The forecast calls for freezing temperatures here in the next few days. It’s time to pull out the warm clothes and prepare for driving on possibly treacherous roads, if not this week in the next month or two.
Every year 6,253 people tragically die and more than 480,000 are injured in weather-related accidents. Of course, the weather is not always the reason for the crash — it’s often the way people drive in it.
Driving on wet, icy roads with poor visibility is very different than in our usually good North Texas weather conditions. Yet many drivers make no changes to their typical driving patterns, even on interstates. Add that to the fact that Texans usually have little experience driving in winter conditions and you can expect a lot of crashes.
Reckless and inexperienced drivers may not adjust their speed, braking, steering and vehicular distance to the slick roads. And they don’t know how to react when they come upon an accident or their wheels start to slide and crash into other vehicles. No one can drive safely on poor roads.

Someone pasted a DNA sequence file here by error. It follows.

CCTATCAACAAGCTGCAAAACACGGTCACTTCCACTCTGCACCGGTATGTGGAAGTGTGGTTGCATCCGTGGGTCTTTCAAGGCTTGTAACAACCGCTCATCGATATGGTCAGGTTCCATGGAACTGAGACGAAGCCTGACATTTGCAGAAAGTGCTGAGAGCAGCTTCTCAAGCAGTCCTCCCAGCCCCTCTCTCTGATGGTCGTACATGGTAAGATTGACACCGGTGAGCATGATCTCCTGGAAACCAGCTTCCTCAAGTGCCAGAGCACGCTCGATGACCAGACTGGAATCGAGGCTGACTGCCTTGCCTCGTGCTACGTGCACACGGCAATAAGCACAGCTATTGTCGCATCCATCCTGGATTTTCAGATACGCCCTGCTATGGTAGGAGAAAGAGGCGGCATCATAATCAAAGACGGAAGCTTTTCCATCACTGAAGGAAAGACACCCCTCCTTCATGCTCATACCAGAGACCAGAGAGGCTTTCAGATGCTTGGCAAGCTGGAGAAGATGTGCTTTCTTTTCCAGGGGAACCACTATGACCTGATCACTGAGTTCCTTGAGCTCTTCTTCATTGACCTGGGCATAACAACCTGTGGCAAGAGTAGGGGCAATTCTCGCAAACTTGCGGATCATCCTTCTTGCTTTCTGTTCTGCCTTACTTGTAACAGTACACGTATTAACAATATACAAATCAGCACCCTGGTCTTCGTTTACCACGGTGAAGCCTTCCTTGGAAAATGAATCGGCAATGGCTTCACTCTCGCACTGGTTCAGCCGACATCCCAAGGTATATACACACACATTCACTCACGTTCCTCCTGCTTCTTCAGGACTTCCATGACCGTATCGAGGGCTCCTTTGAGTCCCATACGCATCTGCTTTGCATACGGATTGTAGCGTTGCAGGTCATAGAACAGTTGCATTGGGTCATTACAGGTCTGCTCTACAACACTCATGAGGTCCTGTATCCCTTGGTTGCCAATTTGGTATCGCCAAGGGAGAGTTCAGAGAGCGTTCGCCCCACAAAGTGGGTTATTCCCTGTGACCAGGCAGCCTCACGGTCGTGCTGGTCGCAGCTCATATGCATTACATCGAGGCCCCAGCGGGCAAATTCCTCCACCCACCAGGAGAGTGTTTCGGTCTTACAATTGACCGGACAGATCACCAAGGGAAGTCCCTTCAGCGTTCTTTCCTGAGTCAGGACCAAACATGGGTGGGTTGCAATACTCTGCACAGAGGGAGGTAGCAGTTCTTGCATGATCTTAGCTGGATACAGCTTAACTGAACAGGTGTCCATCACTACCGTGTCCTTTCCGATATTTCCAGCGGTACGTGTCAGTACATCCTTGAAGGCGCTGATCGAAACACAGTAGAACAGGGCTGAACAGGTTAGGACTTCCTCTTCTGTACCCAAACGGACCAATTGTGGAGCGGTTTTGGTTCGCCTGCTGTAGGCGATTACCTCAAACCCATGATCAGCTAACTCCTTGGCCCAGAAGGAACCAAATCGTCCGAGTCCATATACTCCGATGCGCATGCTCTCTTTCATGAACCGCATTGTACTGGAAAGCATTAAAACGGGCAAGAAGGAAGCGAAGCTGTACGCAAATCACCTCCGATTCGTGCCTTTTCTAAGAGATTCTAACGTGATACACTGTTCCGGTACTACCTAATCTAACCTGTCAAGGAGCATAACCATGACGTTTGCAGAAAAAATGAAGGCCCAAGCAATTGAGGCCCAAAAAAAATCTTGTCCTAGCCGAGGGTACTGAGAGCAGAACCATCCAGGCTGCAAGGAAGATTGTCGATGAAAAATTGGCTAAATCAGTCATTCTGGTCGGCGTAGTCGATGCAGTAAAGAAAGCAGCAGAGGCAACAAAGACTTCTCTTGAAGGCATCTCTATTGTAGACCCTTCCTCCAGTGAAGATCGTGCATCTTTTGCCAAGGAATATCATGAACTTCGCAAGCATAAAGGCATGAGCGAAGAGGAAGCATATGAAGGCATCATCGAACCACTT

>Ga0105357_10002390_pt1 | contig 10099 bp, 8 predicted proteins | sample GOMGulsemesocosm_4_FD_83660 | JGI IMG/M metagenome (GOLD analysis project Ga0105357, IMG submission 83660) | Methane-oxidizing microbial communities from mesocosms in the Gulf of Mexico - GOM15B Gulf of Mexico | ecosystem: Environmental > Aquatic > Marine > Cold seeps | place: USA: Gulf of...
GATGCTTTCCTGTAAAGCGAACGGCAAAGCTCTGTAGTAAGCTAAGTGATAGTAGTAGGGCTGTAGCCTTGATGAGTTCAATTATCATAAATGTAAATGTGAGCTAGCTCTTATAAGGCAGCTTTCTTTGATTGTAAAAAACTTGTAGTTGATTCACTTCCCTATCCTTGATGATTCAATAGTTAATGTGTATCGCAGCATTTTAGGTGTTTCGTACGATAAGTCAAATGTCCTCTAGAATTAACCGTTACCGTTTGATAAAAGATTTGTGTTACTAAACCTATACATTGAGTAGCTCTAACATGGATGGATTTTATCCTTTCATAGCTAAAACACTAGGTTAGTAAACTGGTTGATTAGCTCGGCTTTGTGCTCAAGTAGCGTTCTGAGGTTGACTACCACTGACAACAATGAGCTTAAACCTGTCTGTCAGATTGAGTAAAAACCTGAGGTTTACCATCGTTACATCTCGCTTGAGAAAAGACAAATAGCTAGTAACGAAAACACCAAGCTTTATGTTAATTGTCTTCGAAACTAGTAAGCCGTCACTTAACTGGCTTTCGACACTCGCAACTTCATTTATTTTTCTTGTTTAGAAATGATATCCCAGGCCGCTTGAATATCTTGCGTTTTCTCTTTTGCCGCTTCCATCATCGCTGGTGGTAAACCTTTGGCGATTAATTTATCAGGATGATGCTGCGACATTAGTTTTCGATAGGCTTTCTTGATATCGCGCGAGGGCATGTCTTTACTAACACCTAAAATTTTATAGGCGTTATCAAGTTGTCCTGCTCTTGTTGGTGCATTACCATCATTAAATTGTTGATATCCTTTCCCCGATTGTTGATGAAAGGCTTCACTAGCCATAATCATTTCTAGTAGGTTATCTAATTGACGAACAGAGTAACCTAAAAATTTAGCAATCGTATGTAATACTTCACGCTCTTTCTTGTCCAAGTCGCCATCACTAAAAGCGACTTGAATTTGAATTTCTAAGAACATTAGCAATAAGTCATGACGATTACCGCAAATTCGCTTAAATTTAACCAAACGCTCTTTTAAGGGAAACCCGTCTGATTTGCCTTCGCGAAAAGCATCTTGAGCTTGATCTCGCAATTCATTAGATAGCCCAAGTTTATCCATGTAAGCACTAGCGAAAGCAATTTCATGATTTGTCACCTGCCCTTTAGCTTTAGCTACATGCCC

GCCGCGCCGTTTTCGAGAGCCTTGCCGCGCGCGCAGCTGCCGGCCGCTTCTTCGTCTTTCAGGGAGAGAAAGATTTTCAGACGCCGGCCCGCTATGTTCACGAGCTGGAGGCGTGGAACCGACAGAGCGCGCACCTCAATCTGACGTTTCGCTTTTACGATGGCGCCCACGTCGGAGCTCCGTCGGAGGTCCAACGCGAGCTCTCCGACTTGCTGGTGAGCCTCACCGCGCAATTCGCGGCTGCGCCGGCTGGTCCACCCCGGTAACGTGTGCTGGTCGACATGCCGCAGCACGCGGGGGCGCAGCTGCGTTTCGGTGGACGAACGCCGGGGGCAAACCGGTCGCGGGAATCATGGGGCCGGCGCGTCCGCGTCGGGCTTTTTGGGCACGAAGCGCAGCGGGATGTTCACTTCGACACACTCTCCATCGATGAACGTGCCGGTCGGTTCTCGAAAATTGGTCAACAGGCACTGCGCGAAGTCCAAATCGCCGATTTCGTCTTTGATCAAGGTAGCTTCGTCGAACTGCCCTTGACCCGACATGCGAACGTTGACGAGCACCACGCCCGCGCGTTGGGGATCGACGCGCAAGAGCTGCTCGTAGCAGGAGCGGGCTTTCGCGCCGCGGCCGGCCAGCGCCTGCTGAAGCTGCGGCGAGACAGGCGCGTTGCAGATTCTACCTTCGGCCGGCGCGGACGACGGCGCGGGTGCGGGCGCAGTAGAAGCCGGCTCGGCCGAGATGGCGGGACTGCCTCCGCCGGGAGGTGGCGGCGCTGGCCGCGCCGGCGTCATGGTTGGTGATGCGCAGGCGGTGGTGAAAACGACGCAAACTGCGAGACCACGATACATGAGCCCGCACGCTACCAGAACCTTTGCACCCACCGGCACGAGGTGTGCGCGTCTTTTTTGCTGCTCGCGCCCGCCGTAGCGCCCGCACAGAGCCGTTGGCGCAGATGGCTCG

If you feel like you are gliding along the highway, you probably are . . . on a patch of black ice. You can’t see this invisible winter hazard until you hit it, so it’s impossible to avoid.
Preparation is the key. If you are paying close attention to the road and driving at a safe speed for the conditions, you should be able to drive over the ice without incident. However, you can find yourself sliding out of control if you do not anticipate the ice or know what to do.
The best way to avoid icy roadways is to not drive in these conditions. Of course, that may not be possible. But limit driving as much as possible when road conditions are the worst, usually early in the morning hours or late at night. Be especially wary of bridges, overpasses, underpasses, and hills and plan an alternative route..
If you must drive and the roads are poor, take these precautions:
Stay safe out there this week.